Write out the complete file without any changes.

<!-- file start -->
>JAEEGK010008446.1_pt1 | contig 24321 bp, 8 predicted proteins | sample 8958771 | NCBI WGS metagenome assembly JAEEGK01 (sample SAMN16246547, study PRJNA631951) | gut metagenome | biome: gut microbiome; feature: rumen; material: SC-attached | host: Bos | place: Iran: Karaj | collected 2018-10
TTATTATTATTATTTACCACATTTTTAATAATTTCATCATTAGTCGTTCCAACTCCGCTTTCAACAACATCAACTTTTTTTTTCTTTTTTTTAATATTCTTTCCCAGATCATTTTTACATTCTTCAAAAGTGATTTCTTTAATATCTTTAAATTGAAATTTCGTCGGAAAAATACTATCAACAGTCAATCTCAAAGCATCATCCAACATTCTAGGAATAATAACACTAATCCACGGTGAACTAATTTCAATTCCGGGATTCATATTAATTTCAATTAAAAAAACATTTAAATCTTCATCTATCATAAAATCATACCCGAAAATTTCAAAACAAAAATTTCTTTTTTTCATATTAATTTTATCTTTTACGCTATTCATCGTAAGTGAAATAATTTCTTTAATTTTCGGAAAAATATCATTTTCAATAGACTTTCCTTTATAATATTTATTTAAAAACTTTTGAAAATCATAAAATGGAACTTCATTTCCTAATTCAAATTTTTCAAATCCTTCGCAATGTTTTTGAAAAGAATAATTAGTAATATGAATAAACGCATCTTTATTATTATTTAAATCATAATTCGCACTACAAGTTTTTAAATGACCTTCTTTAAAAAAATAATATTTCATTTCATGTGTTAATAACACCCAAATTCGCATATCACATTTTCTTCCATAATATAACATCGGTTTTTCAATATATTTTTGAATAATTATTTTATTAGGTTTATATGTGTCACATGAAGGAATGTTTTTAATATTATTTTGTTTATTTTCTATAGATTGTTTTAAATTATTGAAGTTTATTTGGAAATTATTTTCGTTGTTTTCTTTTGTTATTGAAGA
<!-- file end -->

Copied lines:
>JAEEGK010008446.1_pt1 | contig 24321 bp, 8 predicted proteins | sample 8958771 | NCBI WGS metagenome assembly JAEEGK01 (sample SAMN16246547, study PRJNA631951) | gut metagenome | biome: gut microbiome; feature: rumen; material: SC-attached | host: Bos | place: Iran: Karaj | collected 2018-10
TTATTATTATTATTTACCACATTTTTAATAATTTCATCATTAGTCGTTCCAACTCCGCTTTCAACAACATCAACTTTTTTTTTCTTTTTTTTAATATTCTTTCCCAGATCATTTTTACATTCTTCAAAAGTGATTTCTTTAATATCTTTAAATTGAAATTTCGTCGGAAAAATACTATCAACAGTCAATCTCAAAGCATCATCCAACATTCTAGGAATAATAACACTAATCCACGGTGAACTAATTTCAATTCCGGGATTCATATTAATTTCAATTAAAAAAACATTTAAATCTTCATCTATCATAAAATCATACCCGAAAATTTCAAAACAAAAATTTCTTTTTTTCATATTAATTTTATCTTTTACGCTATTCATCGTAAGTGAAATAATTTCTTTAATTTTCGGAAAAATATCATTTTCAATAGACTTTCCTTTATAATATTTATTTAAAAACTTTTGAAAATCATAAAATGGAACTTCATTTCCTAATTCAAATTTTTCAAATCCTTCGCAATGTTTTTGAAAAGAATAATTAGTAATATGAATAAACGCATCTTTATTATTATTTAAATCATAATTCGCACTACAAGTTTTTAAATGACCTTCTTTAAAAAAATAATATTTCATTTCATGTGTTAATAACACCCAAATTCGCATATCACATTTTCTTCCATAATATAACATCGGTTTTTCAATATATTTTTGAATAATTATTTTATTAGGTTTATATGTGTCACATGAAGGAATGTTTTTAATATTATTTTGTTTATTTTCTATAGATTGTTTTAAATTATTGAAGTTTATTTGGAAATTATTTTCGTTGTTTTCTTTTGTTATTGAAGA